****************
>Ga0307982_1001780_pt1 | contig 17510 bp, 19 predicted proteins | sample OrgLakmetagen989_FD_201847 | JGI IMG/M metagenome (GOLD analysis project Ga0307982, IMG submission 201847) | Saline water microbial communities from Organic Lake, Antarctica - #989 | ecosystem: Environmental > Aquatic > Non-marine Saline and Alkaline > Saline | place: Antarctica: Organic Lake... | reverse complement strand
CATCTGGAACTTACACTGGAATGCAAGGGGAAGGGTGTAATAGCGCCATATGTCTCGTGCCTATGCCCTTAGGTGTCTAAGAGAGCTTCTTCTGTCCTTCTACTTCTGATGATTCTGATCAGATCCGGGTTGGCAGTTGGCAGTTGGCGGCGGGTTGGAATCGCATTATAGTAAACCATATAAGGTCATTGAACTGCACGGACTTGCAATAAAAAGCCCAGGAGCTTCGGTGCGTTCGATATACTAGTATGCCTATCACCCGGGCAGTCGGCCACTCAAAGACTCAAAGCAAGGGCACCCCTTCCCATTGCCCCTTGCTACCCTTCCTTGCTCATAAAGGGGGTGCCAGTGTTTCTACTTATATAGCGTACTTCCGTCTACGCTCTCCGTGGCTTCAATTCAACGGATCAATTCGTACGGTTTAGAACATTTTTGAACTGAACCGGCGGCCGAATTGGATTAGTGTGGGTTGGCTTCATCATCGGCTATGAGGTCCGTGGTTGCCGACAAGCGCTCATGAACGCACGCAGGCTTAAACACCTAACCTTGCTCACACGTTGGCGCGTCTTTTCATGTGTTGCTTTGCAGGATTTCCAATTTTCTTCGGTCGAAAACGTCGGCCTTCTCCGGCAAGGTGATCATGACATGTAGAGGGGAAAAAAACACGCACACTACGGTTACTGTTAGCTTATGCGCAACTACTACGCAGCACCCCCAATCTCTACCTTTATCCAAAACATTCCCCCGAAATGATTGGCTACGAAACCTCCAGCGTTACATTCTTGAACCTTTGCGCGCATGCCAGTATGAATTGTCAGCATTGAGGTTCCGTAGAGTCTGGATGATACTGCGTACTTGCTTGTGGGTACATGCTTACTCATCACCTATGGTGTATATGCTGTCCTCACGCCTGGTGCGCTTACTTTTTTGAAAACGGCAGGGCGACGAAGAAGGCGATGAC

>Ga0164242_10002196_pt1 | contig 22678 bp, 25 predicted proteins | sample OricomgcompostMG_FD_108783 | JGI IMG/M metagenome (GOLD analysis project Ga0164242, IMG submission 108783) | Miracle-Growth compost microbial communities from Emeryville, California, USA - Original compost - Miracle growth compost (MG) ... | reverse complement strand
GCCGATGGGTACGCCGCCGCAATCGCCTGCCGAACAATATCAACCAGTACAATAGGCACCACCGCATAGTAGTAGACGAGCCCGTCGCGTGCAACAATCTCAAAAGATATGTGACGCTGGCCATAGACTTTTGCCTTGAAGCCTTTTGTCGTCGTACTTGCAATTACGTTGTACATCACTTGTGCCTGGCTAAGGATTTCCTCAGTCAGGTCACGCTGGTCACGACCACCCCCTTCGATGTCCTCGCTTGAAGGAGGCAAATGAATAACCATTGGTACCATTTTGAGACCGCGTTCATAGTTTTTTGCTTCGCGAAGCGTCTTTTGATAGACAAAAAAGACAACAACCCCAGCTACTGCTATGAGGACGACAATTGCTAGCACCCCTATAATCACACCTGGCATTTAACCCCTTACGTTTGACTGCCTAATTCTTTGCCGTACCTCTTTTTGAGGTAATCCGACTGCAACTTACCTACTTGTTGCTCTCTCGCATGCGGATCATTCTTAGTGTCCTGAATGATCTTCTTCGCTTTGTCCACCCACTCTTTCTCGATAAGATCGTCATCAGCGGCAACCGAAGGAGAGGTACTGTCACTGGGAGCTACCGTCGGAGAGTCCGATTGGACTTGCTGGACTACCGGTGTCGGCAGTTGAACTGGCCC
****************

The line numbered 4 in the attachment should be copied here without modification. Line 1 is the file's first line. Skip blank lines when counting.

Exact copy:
GCCGATGGGTACGCCGCCGCAATCGCCTGCCGAACAATATCAACCAGTACAATAGGCACCACCGCATAGTAGTAGACGAGCCCGTCGCGTGCAACAATCTCAAAAGATATGTGACGCTGGCCATAGACTTTTGCCTTGAAGCCTTTTGTCGTCGTACTTGCAATTACGTTGTACATCACTTGTGCCTGGCTAAGGATTTCCTCAGTCAGGTCACGCTGGTCACGACCACCCCCTTCGATGTCCTCGCTTGAAGGAGGCAAATGAATAACCATTGGTACCATTTTGAGACCGCGTTCATAGTTTTTTGCTTCGCGAAGCGTCTTTTGATAGACAAAAAAGACAACAACCCCAGCTACTGCTATGAGGACGACAATTGCTAGCACCCCTATAATCACACCTGGCATTTAACCCCTTACGTTTGACTGCCTAATTCTTTGCCGTACCTCTTTTTGAGGTAATCCGACTGCAACTTACCTACTTGTTGCTCTCTCGCATGCGGATCATTCTTAGTGTCCTGAATGATCTTCTTCGCTTTGTCCACCCACTCTTTCTCGATAAGATCGTCATCAGCGGCAACCGAAGGAGAGGTACTGTCACTGGGAGCTACCGTCGGAGAGTCCGATTGGACTTGCTGGACTACCGGTGTCGGCAGTTGAACTGGCCC